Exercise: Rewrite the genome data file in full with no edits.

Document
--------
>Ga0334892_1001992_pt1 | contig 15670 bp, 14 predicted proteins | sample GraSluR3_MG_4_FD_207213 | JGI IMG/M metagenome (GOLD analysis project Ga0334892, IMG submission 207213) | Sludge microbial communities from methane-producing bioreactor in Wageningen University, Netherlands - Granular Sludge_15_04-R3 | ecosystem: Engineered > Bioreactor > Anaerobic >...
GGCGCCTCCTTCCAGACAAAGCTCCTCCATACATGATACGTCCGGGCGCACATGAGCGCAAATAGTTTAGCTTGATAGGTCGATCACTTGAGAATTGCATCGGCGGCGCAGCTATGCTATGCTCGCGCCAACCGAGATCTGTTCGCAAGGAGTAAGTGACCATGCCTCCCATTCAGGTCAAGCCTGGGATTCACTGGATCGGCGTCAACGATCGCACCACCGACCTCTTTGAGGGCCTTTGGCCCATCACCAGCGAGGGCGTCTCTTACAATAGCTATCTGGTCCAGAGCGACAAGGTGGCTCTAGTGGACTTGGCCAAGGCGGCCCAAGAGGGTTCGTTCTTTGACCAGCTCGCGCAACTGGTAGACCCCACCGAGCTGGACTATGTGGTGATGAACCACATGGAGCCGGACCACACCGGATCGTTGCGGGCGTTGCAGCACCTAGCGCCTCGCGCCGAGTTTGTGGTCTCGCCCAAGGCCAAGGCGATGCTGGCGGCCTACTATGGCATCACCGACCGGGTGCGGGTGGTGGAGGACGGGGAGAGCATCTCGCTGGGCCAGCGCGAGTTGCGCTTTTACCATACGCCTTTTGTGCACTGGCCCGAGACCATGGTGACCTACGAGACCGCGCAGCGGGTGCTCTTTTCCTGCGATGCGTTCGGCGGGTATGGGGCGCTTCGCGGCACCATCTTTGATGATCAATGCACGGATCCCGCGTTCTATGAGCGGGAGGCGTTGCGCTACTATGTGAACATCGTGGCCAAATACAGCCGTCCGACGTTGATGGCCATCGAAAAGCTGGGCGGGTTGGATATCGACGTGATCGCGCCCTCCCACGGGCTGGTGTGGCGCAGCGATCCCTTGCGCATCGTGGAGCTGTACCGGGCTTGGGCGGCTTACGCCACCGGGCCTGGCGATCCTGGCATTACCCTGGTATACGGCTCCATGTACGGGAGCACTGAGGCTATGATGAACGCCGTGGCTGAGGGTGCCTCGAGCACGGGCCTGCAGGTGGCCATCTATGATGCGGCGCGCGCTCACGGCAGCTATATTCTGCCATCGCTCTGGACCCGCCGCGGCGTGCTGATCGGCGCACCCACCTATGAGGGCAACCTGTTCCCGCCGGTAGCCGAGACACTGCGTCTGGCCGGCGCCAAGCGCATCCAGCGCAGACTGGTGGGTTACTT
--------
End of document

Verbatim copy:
>Ga0334892_1001992_pt1 | contig 15670 bp, 14 predicted proteins | sample GraSluR3_MG_4_FD_207213 | JGI IMG/M metagenome (GOLD analysis project Ga0334892, IMG submission 207213) | Sludge microbial communities from methane-producing bioreactor in Wageningen University, Netherlands - Granular Sludge_15_04-R3 | ecosystem: Engineered > Bioreactor > Anaerobic >...
GGCGCCTCCTTCCAGACAAAGCTCCTCCATACATGATACGTCCGGGCGCACATGAGCGCAAATAGTTTAGCTTGATAGGTCGATCACTTGAGAATTGCATCGGCGGCGCAGCTATGCTATGCTCGCGCCAACCGAGATCTGTTCGCAAGGAGTAAGTGACCATGCCTCCCATTCAGGTCAAGCCTGGGATTCACTGGATCGGCGTCAACGATCGCACCACCGACCTCTTTGAGGGCCTTTGGCCCATCACCAGCGAGGGCGTCTCTTACAATAGCTATCTGGTCCAGAGCGACAAGGTGGCTCTAGTGGACTTGGCCAAGGCGGCCCAAGAGGGTTCGTTCTTTGACCAGCTCGCGCAACTGGTAGACCCCACCGAGCTGGACTATGTGGTGATGAACCACATGGAGCCGGACCACACCGGATCGTTGCGGGCGTTGCAGCACCTAGCGCCTCGCGCCGAGTTTGTGGTCTCGCCCAAGGCCAAGGCGATGCTGGCGGCCTACTATGGCATCACCGACCGGGTGCGGGTGGTGGAGGACGGGGAGAGCATCTCGCTGGGCCAGCGCGAGTTGCGCTTTTACCATACGCCTTTTGTGCACTGGCCCGAGACCATGGTGACCTACGAGACCGCGCAGCGGGTGCTCTTTTCCTGCGATGCGTTCGGCGGGTATGGGGCGCTTCGCGGCACCATCTTTGATGATCAATGCACGGATCCCGCGTTCTATGAGCGGGAGGCGTTGCGCTACTATGTGAACATCGTGGCCAAATACAGCCGTCCGACGTTGATGGCCATCGAAAAGCTGGGCGGGTTGGATATCGACGTGATCGCGCCCTCCCACGGGCTGGTGTGGCGCAGCGATCCCTTGCGCATCGTGGAGCTGTACCGGGCTTGGGCGGCTTACGCCACCGGGCCTGGCGATCCTGGCATTACCCTGGTATACGGCTCCATGTACGGGAGCACTGAGGCTATGATGAACGCCGTGGCTGAGGGTGCCTCGAGCACGGGCCTGCAGGTGGCCATCTATGATGCGGCGCGCGCTCACGGCAGCTATATTCTGCCATCGCTCTGGACCCGCCGCGGCGTGCTGATCGGCGCACCCACCTATGAGGGCAACCTGTTCCCGCCGGTAGCCGAGACACTGCGTCTGGCCGGCGCCAAGCGCATCCAGCGCAGACTGGTGGGTTACTT